5.      Accordingly, as the agency with the greatest overall responsibility for the regional response to climate change, this Council has been active for some years in response to climate change, with responsibilities under the Resource Management Act, in particular ss6(h) and 7(i), civil defence and emergency management, flood protection management, transport and biosecurity.

6.      HBRC has commissioned a range of studies on climate adaptation and coastal hazards, supported the Carbon Neutral Hawke’s Bay Project some 12 years ago and commissioned a report by Dr Sean Weaver (2017) on a climate change resilience programme.

7.      The Council’s Strategic Plan 2017-2021 includes strategic goals such as:

7.1.      By 2025, coastal hazards are being managed to meet foreseeable climate change risks to coastal communities out to 2100

7.2.      By 2030, flood risk is being managed to meet foreseeable climate change risks out to 2100

7.3.      By 2030, Hawke’s Bay has environmentally sustainable, harvestable water identified and stored or plans to be stored if required

7.4.      By 2040, Hawke’s Bay is carbon neutral.

8.      The Weaver Report and Strategic Plan informed the development of Council’s Long Term Plan 2018-2028 (LTP), Council’s work programme for the next ten years. This LTP built on actions already being undertaken and introduced some new responses relating to climate change.



9.      In recent months, there has been a growing spotlight on climate change, including a demand from young people for more leadership in this arena, and a recognition of the need for government to address adaptation as well as mitigation.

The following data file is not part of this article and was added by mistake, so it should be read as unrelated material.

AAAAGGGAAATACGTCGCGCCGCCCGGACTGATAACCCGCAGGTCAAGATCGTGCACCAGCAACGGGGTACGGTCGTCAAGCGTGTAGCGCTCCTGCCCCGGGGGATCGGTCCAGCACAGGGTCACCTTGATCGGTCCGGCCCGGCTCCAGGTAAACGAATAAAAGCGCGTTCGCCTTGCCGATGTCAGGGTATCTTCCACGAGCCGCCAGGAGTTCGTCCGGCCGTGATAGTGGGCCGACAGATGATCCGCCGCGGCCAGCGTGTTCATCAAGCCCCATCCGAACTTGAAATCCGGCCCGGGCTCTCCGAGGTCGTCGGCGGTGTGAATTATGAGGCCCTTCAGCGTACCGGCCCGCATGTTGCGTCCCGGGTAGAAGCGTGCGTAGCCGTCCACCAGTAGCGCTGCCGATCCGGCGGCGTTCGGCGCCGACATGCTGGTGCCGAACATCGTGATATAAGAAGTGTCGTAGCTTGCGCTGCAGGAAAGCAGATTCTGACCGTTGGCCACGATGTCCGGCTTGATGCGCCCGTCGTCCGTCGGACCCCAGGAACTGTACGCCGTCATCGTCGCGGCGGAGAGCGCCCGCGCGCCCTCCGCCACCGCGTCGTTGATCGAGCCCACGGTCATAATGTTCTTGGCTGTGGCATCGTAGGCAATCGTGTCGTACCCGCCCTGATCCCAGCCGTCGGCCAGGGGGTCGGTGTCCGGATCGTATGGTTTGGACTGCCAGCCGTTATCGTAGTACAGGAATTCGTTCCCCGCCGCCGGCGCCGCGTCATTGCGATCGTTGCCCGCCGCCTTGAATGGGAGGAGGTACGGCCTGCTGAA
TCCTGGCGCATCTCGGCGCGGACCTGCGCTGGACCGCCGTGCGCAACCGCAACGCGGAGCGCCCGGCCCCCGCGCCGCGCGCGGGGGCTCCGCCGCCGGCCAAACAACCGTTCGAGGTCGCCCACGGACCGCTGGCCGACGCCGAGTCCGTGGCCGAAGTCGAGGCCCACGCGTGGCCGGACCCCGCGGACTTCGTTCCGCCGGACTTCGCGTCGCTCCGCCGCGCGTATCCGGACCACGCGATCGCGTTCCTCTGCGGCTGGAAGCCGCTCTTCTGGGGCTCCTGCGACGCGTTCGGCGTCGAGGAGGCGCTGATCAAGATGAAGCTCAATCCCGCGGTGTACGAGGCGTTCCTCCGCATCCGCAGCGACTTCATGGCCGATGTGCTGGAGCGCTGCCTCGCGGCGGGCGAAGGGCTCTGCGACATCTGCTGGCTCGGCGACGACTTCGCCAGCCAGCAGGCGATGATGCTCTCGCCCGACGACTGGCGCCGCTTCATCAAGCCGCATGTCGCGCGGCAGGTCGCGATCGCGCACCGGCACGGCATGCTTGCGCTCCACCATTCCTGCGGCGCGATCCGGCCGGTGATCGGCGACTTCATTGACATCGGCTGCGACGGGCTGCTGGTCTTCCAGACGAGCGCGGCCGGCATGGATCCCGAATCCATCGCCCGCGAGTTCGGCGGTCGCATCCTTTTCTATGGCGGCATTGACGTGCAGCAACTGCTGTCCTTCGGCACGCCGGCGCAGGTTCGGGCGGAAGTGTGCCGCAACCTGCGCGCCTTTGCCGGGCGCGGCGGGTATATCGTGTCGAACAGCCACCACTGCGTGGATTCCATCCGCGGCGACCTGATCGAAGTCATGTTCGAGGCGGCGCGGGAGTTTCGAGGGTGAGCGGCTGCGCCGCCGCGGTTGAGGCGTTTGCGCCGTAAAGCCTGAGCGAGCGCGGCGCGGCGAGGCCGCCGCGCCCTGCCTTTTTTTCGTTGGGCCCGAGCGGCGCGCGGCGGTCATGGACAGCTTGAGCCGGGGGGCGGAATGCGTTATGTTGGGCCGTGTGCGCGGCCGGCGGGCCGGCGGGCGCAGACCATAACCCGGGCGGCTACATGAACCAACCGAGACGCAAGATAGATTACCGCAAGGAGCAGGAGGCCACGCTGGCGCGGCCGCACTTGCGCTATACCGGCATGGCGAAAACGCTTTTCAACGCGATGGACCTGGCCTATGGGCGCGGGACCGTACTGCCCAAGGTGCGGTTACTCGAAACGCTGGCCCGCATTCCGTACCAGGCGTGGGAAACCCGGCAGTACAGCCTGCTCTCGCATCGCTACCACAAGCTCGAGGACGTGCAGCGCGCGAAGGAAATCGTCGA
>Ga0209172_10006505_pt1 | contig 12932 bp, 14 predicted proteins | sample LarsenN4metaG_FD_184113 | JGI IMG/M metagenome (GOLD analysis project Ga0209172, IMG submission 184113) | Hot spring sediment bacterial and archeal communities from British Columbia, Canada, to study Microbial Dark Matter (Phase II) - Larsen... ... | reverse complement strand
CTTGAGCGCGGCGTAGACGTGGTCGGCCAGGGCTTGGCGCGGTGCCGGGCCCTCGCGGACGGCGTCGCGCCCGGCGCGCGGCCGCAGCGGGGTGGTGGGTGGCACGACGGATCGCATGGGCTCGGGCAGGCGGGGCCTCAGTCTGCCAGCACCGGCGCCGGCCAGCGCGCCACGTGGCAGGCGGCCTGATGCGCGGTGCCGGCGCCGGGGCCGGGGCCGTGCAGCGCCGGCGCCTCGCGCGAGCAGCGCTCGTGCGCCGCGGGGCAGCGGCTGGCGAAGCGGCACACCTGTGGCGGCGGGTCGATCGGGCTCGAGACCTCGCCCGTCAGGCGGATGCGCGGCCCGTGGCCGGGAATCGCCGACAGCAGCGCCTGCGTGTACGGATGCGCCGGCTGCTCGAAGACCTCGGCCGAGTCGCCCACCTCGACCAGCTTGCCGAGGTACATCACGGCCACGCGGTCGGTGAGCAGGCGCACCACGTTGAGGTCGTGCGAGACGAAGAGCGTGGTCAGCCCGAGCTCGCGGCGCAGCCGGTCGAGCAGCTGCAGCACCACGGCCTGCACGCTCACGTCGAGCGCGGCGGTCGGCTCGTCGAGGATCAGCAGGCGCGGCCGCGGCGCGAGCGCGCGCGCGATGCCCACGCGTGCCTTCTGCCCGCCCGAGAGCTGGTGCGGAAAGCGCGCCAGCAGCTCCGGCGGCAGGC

10.    Last month (May 2019), Canterbury, Christchurch, Nelson and Kapiti Coast declared climate emergencies as a response to increasing public concern. As this paper was finalised, Auckland also made a declaration.

Stocktake Summary

11.    The draft LGNZ report Local Government Climate Change Mitigation Position Paper (2018) identifies two main ways in which local government may respond to climate change: by reducing each organisation’s own emissions and by encouraging efforts to reduce emissions within their own territory or region.  The brief stocktake of HBRC activities follows this framework for both mitigation and adaptation responses.

12.    In summary, the LTP shows that Council already holds core competencies in climate change actions and is effectively leading work on a number of fronts.  However, most often climate change mitigation or adaptation is not the only or key driver for undertaking the activity; rather co-benefits are provided.

Stocktake: Mitigation

13.    There are a range of ways in which the Council is leading in mitigating the effects of climate change. The two tables following identify responses in transportation, energy and waste management and biodiversity.